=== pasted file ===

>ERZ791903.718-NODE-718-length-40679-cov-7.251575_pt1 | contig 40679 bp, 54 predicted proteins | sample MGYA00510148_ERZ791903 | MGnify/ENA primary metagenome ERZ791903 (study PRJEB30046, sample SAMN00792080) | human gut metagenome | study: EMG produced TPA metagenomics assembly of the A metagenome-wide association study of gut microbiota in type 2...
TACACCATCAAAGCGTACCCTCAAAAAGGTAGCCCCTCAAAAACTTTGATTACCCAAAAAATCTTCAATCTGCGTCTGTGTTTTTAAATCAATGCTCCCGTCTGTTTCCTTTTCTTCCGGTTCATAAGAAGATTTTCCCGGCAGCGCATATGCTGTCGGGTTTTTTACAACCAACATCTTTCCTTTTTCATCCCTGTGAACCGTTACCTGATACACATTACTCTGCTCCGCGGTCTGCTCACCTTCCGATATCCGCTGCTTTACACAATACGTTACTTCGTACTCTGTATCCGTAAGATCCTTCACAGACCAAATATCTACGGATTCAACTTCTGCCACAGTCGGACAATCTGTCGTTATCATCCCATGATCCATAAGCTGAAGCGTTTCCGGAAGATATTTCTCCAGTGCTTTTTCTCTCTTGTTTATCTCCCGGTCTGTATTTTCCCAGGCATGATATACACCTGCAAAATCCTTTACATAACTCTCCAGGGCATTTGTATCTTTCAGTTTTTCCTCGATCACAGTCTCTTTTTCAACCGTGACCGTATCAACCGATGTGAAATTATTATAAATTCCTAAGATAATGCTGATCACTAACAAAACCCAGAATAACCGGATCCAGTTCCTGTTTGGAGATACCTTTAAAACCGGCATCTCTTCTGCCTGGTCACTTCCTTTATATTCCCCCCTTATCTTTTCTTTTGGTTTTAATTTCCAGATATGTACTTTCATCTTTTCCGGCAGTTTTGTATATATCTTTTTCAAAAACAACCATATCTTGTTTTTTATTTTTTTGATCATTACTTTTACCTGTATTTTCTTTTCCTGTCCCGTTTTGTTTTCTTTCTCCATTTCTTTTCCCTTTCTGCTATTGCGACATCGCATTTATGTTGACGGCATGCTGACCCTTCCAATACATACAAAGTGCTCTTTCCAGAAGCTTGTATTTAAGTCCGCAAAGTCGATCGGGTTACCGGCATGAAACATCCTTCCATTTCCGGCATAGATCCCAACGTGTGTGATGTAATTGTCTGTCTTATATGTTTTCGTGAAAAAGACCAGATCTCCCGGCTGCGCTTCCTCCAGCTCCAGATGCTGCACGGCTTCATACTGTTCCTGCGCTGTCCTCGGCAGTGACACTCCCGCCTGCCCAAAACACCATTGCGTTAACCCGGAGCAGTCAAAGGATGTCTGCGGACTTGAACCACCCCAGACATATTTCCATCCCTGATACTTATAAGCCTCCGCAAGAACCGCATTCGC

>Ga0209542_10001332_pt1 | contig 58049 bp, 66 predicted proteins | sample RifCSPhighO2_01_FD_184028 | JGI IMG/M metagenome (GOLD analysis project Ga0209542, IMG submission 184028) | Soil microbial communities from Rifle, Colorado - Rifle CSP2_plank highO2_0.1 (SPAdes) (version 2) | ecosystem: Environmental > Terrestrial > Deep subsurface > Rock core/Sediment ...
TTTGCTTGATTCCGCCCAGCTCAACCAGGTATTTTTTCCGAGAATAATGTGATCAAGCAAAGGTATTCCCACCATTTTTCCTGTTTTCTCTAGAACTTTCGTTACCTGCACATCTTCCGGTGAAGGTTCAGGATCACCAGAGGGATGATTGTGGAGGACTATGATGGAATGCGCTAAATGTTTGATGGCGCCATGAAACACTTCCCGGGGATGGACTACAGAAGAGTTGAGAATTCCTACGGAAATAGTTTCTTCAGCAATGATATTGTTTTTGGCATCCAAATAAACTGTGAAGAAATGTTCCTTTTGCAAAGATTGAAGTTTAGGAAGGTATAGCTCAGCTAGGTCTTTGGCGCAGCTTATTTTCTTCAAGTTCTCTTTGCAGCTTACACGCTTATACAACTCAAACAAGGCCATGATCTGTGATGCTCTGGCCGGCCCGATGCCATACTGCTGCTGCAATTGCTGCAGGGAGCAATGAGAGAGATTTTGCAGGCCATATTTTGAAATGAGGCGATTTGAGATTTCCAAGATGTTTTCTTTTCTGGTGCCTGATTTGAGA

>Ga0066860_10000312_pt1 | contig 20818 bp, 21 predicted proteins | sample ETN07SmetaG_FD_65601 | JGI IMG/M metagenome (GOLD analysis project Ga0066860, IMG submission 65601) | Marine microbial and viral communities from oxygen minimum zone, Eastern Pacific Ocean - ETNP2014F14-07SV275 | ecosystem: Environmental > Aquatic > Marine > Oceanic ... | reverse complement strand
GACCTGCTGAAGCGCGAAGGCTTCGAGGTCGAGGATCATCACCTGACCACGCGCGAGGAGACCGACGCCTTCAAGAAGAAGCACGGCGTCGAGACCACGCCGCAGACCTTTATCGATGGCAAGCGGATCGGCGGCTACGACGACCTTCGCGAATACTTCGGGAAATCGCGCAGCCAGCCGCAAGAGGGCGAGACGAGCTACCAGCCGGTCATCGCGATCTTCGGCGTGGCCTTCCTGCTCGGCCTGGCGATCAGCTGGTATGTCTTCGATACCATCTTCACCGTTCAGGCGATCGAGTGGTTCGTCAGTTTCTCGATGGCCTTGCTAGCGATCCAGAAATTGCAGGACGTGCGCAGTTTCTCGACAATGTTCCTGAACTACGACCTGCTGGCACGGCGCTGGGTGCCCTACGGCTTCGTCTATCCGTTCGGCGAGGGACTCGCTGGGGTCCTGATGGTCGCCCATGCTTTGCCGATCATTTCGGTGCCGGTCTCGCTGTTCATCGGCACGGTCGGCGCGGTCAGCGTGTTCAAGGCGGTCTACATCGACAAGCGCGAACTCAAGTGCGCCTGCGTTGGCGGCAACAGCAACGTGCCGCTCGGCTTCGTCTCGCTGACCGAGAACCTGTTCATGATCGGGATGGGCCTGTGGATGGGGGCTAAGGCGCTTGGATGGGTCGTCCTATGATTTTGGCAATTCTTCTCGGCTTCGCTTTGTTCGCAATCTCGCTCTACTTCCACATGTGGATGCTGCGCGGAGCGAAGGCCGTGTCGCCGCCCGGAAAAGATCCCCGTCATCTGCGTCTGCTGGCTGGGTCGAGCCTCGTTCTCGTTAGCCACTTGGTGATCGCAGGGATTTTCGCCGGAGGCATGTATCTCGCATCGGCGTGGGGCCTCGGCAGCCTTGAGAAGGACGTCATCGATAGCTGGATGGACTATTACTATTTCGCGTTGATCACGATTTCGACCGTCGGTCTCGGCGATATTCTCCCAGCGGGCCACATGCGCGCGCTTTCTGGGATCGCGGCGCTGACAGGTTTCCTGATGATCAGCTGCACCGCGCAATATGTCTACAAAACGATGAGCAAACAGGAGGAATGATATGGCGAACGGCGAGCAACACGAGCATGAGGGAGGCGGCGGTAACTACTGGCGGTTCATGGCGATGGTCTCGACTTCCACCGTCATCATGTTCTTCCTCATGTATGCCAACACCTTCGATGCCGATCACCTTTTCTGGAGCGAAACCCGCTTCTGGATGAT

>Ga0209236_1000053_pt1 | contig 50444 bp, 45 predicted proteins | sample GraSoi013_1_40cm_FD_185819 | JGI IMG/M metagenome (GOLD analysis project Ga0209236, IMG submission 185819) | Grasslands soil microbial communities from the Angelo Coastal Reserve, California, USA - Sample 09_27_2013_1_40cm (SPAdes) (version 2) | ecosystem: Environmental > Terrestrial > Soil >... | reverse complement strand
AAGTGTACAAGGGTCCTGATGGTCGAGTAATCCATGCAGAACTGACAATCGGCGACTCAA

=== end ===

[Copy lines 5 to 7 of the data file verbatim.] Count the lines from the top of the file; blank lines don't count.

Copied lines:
>Ga0066860_10000312_pt1 | contig 20818 bp, 21 predicted proteins | sample ETN07SmetaG_FD_65601 | JGI IMG/M metagenome (GOLD analysis project Ga0066860, IMG submission 65601) | Marine microbial and viral communities from oxygen minimum zone, Eastern Pacific Ocean - ETNP2014F14-07SV275 | ecosystem: Environmental > Aquatic > Marine > Oceanic ... | reverse complement strand
GACCTGCTGAAGCGCGAAGGCTTCGAGGTCGAGGATCATCACCTGACCACGCGCGAGGAGACCGACGCCTTCAAGAAGAAGCACGGCGTCGAGACCACGCCGCAGACCTTTATCGATGGCAAGCGGATCGGCGGCTACGACGACCTTCGCGAATACTTCGGGAAATCGCGCAGCCAGCCGCAAGAGGGCGAGACGAGCTACCAGCCGGTCATCGCGATCTTCGGCGTGGCCTTCCTGCTCGGCCTGGCGATCAGCTGGTATGTCTTCGATACCATCTTCACCGTTCAGGCGATCGAGTGGTTCGTCAGTTTCTCGATGGCCTTGCTAGCGATCCAGAAATTGCAGGACGTGCGCAGTTTCTCGACAATGTTCCTGAACTACGACCTGCTGGCACGGCGCTGGGTGCCCTACGGCTTCGTCTATCCGTTCGGCGAGGGACTCGCTGGGGTCCTGATGGTCGCCCATGCTTTGCCGATCATTTCGGTGCCGGTCTCGCTGTTCATCGGCACGGTCGGCGCGGTCAGCGTGTTCAAGGCGGTCTACATCGACAAGCGCGAACTCAAGTGCGCCTGCGTTGGCGGCAACAGCAACGTGCCGCTCGGCTTCGTCTCGCTGACCGAGAACCTGTTCATGATCGGGATGGGCCTGTGGATGGGGGCTAAGGCGCTTGGATGGGTCGTCCTATGATTTTGGCAATTCTTCTCGGCTTCGCTTTGTTCGCAATCTCGCTCTACTTCCACATGTGGATGCTGCGCGGAGCGAAGGCCGTGTCGCCGCCCGGAAAAGATCCCCGTCATCTGCGTCTGCTGGCTGGGTCGAGCCTCGTTCTCGTTAGCCACTTGGTGATCGCAGGGATTTTCGCCGGAGGCATGTATCTCGCATCGGCGTGGGGCCTCGGCAGCCTTGAGAAGGACGTCATCGATAGCTGGATGGACTATTACTATTTCGCGTTGATCACGATTTCGACCGTCGGTCTCGGCGATATTCTCCCAGCGGGCCACATGCGCGCGCTTTCTGGGATCGCGGCGCTGACAGGTTTCCTGATGATCAGCTGCACCGCGCAATATGTCTACAAAACGATGAGCAAACAGGAGGAATGATATGGCGAACGGCGAGCAACACGAGCATGAGGGAGGCGGCGGTAACTACTGGCGGTTCATGGCGATGGTCTCGACTTCCACCGTCATCATGTTCTTCCTCATGTATGCCAACACCTTCGATGCCGATCACCTTTTCTGGAGCGAAACCCGCTTCTGGATGAT

>Ga0209236_1000053_pt1 | contig 50444 bp, 45 predicted proteins | sample GraSoi013_1_40cm_FD_185819 | JGI IMG/M metagenome (GOLD analysis project Ga0209236, IMG submission 185819) | Grasslands soil microbial communities from the Angelo Coastal Reserve, California, USA - Sample 09_27_2013_1_40cm (SPAdes) (version 2) | ecosystem: Environmental > Terrestrial > Soil >... | reverse complement strand